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Using the Smell of Rotting Meat to Find New Species

Posted by Richard Conniff on January 14, 2013

New breed of field biologist (Photo:  Ernie Cooper)

New breed of field biologist (Photo: Ernie Cooper)

Science magazine online recently reported a bizarre technique for finding new species:  By the smell of their rotting flesh.   The idea is to let carrion flies do the work of field biologists:

Even today, the distribution and abundance of many animal species remains poorly documented, and figuring out a habitat’s who’s who is no easy task. The terrain can be vast and difficult to traverse, and many creatures are secretive by nature. Traditionally, biologists have searched for the animals themselves, or for burrows, nests, footprints, droppings, and other traces—and all that searching can be time-consuming and costly. In recent years, they’ve been turning to labor-saving methods, such as setting out microphones, cameras, and traps that snag hairs, or studying animal DNA left behind in water or soil.

But why not just let someone else do the searching? Carrion flies—which include blowflies (family Calliphoridae) and flesh flies (family Sarcophagidae)—live around the world in virtually every terrestrial habitat occupied by vertebrates. Best of all, they’re abundant and much easier to capture than vertebrates—even dead ones.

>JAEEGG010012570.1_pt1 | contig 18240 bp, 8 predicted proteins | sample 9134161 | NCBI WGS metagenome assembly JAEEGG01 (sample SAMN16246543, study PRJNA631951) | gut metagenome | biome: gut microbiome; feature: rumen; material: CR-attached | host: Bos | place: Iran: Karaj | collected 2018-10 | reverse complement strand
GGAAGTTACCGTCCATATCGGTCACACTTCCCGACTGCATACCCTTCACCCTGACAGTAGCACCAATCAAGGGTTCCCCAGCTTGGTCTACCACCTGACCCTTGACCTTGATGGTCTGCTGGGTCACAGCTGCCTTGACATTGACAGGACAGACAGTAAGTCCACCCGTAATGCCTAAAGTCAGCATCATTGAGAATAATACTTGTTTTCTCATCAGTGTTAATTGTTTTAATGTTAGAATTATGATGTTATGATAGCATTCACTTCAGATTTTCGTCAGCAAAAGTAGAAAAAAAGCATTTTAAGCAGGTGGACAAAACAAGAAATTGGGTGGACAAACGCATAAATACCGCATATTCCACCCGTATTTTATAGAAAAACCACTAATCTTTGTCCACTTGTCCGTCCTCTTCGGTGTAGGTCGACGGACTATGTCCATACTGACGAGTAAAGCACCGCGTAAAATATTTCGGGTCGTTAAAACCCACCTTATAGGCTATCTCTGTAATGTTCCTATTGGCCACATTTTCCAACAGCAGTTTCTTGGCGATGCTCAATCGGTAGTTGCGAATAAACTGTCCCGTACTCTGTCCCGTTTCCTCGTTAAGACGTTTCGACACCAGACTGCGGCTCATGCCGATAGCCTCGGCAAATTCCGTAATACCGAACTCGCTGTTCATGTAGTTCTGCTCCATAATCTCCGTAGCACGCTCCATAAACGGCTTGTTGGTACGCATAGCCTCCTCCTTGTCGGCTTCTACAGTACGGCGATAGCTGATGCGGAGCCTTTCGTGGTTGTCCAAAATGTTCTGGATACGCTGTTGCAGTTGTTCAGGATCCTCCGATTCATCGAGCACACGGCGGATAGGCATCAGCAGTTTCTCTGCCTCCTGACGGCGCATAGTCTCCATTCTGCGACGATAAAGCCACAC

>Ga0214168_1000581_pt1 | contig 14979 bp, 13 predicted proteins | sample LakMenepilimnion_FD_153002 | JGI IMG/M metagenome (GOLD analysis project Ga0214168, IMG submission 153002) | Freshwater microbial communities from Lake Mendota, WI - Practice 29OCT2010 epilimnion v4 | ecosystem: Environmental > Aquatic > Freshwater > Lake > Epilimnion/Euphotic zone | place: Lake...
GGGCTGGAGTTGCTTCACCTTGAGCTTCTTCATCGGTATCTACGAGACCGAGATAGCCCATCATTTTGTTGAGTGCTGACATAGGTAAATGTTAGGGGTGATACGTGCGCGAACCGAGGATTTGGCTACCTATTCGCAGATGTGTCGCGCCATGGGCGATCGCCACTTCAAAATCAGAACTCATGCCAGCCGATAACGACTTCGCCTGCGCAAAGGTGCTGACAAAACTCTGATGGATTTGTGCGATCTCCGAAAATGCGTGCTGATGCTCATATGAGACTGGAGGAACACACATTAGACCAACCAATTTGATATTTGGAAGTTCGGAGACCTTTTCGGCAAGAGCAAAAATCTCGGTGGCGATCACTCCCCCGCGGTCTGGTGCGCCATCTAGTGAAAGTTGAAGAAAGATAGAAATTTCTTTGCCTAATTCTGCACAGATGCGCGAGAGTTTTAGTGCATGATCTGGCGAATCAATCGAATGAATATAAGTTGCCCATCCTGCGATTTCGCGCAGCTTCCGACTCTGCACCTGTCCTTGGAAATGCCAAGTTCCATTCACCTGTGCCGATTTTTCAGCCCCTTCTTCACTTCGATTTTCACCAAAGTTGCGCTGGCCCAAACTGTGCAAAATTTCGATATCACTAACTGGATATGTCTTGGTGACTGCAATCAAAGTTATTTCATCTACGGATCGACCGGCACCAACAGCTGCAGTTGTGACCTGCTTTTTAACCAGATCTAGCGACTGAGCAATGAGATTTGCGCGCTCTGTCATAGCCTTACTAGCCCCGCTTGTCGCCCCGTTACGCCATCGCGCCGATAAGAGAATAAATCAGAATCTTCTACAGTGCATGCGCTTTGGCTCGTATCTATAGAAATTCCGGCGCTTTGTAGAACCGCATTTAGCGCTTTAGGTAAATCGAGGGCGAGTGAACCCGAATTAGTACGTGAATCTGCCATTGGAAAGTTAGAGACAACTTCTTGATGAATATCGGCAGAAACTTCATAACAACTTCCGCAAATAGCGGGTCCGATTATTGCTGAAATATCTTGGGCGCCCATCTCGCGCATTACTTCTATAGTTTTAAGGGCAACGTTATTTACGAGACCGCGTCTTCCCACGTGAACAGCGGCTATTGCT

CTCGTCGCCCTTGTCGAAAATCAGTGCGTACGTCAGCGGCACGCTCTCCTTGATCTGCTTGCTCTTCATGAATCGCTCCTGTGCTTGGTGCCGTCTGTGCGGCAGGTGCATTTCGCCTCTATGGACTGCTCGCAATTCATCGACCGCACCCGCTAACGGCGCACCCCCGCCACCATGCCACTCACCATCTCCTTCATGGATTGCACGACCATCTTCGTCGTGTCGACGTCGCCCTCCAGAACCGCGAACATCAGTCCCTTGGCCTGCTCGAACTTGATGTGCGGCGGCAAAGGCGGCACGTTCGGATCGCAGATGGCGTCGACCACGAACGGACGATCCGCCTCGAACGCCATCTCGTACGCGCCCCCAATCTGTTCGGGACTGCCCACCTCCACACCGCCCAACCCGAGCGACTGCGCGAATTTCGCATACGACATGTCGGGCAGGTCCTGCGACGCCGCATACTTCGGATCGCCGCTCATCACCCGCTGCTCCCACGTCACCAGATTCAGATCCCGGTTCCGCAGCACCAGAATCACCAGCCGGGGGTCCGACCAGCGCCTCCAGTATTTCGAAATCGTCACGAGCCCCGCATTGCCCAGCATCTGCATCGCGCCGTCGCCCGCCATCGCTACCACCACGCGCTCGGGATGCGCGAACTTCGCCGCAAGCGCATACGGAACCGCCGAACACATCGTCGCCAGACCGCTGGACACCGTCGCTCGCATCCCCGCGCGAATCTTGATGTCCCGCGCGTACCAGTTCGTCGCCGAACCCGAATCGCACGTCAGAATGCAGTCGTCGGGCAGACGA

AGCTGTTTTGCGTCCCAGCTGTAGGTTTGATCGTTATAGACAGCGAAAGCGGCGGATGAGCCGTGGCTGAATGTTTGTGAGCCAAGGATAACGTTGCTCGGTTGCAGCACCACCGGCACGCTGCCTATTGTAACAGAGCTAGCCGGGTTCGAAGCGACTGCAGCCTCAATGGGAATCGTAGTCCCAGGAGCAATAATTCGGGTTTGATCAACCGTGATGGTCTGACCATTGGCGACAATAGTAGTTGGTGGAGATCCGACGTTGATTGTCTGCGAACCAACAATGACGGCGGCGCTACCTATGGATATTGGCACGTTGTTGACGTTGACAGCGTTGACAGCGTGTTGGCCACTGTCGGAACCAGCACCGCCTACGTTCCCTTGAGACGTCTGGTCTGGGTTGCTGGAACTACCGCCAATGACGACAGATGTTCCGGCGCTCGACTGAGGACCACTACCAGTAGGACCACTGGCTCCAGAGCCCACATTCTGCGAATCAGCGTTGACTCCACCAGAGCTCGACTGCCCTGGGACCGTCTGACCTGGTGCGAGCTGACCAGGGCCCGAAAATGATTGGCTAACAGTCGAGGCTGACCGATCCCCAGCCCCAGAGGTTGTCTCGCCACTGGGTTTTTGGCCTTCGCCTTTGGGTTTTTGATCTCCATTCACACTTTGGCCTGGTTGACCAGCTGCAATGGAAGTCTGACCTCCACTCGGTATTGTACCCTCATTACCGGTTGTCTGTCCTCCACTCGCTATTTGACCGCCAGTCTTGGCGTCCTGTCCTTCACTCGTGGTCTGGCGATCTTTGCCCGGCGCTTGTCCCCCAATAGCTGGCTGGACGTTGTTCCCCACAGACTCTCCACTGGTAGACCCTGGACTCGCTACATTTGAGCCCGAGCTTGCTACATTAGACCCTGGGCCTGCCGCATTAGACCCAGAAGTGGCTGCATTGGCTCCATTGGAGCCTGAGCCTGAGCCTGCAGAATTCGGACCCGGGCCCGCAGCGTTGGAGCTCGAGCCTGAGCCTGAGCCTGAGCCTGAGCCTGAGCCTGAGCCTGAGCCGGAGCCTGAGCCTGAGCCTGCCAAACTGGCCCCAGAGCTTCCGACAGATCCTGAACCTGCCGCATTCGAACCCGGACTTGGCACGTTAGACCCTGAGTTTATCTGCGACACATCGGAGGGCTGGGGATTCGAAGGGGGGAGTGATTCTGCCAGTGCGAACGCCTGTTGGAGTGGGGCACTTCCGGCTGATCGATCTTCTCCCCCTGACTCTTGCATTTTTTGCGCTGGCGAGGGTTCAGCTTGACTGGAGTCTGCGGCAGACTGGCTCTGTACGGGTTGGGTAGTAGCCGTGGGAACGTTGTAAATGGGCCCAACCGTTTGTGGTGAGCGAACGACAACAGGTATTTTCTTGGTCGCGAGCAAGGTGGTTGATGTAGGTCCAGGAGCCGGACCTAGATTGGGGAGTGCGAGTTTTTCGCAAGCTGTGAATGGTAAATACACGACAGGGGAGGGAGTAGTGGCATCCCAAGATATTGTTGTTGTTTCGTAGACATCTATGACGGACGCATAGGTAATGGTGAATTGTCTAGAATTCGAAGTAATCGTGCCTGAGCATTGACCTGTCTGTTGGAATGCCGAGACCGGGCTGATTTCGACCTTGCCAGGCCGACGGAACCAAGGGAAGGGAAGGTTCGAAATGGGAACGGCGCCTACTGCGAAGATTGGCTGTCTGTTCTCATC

“In the rainforest, many animals die each and every day, but it’s really rare to find a carcass,” says Sébastien Calvignac-Spencer, an evolutionary biologist at the Robert Koch Institute in Berlin and lead author of the new study.

Calvignac-Spencer and colleagues collected carrion flies in two tropical habitats: Taï National Park rainforest in Côte d’Ivoire and dry, deciduous Kirindy forest in Madagascar. They began by analyzing flies they captured under mosquito nets shrouding dissected mammal carcasses of known species, showing that DNA from the carcasses could be retrieved from the flies.

They then trapped 115 flies at random in the two forests and found that 40% contained identifiable DNA fragments from a total of 20 mammal taxa, two bird species, and an amphibian. In Kirindy, the catch represented 13% of the documented mammal community. In Taï, the mammals aren’t fully cataloged, but the scientists turned up DNA from six out of nine known primate species and one very rare antelope, they report this week in Molecular Ecology. Those results are “remarkable” for a modest sample, according to a commentary in the same issue.

You can read the full article by Rebecca Kessler here.  She also mentions recent research using leeches for the same purpose.  Visit this website for more information on the dashing field biologist in the photo.

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